Submission deadline: 2024-06-30
Section Collection Editors

Section Collection Information

Dear Colleagues,


There is no doubt that "in order to become an artist, one must first master the craft", so in order to be a professional in a certain field, one must first master certain basic skills to the extent that they can be used unconsciously and accurately also in difficult conditions. This also applies to managers, and in particular to managerial competence. Today, with the emergence of modern organizations, many jobs, especially managerial jobs, require skills that are much more complex than they used to be. Managing such enterprises can be likened to operating a B-1 bomber, whose maintenance, combat and piloting requires, according to the Washington Post, more than 7,000 instructions for 1,577 members of the ground and flying staff. So, since it is obvious that no one alone can accomplish such a complex task, and by means of traditional teaching methods, one cannot even acquire the competencies necessary to perform it, new ones should and must be sought. It is known that learning would be extremely tedious, not to say risky, if people had to rely solely on the consequences of their own actions to figure out what to do, hence much of what they learn, according to social learning theory, is due to so-called modeling and observation. This is where the direct teaching model, also known as the training model, experiential learning model or simply training model, originated. Experiential learning is the process of generalizing one's own direct experience and learning from it. Natural experiential learning seeks to make the most of the trainee's original habitat during the training process. Synthetic experiential learning, on the other hand, uses so-called laboratory training methods, that is, training in an artificially designed environment. In simple terms, it can be said that training is nothing more than teaching and practicing individual skills necessary to perform certain tasks in order to improve the organizational efficiency of the enterprise. The effect of training activities is to be primarily development, understood as improving or perfecting one's skills necessary to perform a profession, perform some function, or hold a certain position.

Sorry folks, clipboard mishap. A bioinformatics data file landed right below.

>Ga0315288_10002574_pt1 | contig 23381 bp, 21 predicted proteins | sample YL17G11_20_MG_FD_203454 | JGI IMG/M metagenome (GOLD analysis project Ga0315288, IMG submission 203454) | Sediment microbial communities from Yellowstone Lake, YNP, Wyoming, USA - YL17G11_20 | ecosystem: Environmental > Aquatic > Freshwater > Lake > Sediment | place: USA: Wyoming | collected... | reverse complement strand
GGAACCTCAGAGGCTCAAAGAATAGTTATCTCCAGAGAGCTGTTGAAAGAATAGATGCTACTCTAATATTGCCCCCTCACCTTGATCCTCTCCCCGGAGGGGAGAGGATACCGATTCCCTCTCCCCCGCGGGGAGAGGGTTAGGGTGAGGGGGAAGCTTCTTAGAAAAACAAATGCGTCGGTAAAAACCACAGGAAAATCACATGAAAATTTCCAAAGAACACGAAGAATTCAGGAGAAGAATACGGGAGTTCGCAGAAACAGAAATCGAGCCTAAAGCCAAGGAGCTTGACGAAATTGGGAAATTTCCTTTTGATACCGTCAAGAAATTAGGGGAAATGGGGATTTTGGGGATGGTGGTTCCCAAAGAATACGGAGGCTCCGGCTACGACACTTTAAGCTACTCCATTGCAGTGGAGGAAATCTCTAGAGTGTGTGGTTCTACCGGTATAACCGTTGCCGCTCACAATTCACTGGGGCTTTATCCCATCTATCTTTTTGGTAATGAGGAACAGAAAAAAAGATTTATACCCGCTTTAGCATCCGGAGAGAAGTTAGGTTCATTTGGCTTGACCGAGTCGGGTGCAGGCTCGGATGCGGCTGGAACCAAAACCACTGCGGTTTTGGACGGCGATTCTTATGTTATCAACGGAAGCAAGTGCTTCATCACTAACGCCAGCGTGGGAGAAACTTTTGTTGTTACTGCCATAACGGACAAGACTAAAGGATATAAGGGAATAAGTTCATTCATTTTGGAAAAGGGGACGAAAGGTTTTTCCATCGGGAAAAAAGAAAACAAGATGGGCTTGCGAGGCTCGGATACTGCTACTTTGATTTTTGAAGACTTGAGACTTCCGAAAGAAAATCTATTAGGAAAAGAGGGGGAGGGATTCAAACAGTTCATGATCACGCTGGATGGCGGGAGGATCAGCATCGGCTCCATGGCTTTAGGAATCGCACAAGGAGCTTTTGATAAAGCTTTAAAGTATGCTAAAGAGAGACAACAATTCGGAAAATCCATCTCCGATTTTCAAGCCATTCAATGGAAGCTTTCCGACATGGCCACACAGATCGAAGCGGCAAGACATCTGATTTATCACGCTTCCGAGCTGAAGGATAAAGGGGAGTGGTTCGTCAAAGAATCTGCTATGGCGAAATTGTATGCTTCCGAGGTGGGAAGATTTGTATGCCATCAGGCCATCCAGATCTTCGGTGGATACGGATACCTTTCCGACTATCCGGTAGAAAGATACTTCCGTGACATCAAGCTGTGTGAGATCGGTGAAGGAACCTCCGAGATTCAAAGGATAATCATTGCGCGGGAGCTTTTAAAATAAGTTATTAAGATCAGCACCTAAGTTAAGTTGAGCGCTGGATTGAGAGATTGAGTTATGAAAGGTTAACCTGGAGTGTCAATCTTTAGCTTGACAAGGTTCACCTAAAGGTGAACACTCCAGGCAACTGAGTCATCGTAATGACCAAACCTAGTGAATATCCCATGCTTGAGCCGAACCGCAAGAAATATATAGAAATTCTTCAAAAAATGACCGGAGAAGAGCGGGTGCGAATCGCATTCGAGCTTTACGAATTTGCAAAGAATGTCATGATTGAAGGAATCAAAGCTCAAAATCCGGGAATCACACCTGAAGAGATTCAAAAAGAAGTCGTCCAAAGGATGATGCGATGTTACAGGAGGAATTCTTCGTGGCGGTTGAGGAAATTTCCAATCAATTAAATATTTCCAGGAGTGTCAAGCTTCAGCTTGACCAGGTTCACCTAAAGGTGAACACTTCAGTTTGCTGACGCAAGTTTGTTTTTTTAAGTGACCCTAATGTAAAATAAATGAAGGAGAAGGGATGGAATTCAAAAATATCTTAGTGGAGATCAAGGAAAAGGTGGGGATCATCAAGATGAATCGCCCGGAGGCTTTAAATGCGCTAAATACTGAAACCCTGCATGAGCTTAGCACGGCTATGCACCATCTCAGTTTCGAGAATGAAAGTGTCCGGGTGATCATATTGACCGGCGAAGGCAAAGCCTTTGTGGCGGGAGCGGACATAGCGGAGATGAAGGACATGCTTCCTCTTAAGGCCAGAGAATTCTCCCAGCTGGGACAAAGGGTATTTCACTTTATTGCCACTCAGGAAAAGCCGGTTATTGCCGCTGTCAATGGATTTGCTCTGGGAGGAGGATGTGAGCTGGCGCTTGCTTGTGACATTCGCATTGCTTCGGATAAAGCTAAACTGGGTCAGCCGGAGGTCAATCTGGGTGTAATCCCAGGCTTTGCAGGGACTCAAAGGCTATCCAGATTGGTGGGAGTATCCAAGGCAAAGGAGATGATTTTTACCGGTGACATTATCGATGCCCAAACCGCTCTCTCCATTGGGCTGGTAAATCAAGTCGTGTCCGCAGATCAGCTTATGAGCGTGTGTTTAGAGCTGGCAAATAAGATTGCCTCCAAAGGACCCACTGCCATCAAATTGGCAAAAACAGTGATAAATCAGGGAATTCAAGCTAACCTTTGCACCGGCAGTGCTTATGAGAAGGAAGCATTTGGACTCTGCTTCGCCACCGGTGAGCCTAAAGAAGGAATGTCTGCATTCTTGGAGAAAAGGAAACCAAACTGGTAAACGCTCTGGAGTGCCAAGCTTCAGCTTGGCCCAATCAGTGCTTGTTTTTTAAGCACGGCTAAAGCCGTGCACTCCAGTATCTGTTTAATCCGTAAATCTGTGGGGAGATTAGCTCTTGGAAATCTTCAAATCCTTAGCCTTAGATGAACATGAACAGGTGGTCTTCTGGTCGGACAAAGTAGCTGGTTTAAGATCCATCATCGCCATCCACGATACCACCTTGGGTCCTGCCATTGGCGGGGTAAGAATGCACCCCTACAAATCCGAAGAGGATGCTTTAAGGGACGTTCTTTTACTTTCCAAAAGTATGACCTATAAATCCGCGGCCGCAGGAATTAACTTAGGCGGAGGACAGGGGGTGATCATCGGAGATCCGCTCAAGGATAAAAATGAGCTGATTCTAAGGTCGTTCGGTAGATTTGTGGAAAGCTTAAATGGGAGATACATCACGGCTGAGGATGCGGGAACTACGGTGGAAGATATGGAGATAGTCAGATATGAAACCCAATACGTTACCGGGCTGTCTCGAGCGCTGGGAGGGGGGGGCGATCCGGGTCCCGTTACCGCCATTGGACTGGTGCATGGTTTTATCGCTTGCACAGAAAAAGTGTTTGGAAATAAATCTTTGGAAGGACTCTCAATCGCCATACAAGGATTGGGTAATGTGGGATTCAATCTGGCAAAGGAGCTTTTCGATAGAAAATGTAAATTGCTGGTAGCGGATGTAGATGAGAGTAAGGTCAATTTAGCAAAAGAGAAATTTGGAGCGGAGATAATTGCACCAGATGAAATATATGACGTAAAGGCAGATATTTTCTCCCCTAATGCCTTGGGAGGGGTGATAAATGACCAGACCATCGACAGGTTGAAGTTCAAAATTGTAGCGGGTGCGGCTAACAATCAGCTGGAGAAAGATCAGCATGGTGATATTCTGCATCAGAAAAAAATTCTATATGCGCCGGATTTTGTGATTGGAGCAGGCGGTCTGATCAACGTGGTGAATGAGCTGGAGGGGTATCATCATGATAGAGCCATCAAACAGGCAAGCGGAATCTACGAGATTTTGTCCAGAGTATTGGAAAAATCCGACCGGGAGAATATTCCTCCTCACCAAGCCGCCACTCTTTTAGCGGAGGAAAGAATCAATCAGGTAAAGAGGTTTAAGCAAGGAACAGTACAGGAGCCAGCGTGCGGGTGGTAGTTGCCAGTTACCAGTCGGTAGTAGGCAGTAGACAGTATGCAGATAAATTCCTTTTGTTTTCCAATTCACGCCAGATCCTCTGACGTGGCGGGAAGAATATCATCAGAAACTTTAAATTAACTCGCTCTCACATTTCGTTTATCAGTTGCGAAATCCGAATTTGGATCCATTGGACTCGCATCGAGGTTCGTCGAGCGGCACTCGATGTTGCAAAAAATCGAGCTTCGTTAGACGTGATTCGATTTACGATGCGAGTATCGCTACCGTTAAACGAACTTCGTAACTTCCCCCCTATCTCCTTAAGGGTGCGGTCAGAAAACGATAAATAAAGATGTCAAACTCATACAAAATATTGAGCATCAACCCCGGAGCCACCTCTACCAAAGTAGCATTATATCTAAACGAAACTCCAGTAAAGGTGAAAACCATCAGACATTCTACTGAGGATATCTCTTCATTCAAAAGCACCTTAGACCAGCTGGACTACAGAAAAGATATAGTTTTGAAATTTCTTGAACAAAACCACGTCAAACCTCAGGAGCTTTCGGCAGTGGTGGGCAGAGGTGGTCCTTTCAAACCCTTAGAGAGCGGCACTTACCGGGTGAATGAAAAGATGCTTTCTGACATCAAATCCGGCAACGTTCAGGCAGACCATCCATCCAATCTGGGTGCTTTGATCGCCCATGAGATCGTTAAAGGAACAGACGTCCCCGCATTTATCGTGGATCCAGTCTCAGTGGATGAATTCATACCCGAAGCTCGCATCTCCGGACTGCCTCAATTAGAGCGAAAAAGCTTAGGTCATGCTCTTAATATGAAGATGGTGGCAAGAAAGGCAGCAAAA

Cumulative research have confirmed the benefits of training for organizations, teams and individuals (eg. Bell et al, 2017; Ford et al, 2018), and provided important knowledge on factors that impact learning and its’ transfer in the workplace (eg. Baldwin et al, 2017; Blume et al, 2010; 2017). However, changes imposed by the Covid-19 global pandemic affected the developmental processes in organisation, and training had to accelerate toward other delivery modes (ATD, 2021; Mikołajczyk, 2022). Contextual changes affects training design, but also the trainee’s decision to apply the knowledge, skills and attitudes acquired through training that may evolve over time (Blume et al., 2019).


Therefore, we are particularly interested to explore how the interactions between trainees’ characteristics, contextual factors (proximal and distal) and training experiences may affect the transfer of training over time and the overall training effectiveness. We also welcome studies that link the work, the organization and a higher level of analysis to show that training contributes to a competitive advantage for organizations (Sitzmann & Weinhardt, 2018, 2019).


Thus, it is important to collect research papers that deal with issues and problems related to the forementioned scientific area and disseminate research findings within the field. Hence, both research articles and reviews in this area of study are welcome.


We look forward to receiving your contributions.


Dr. Pawel Tadeusz Kazibudzki

Prof. Ana Cristina Freitas

Section editor


Experiential Learning; Simulation Aided Gaming; Business Simulation Games; Competency Development; Modeling of Managerial Competences; Holistic Training; Interconnected Thinking; Training and Development; Training Transfer; Training Effectiveness; Training Evaluation

Published Paper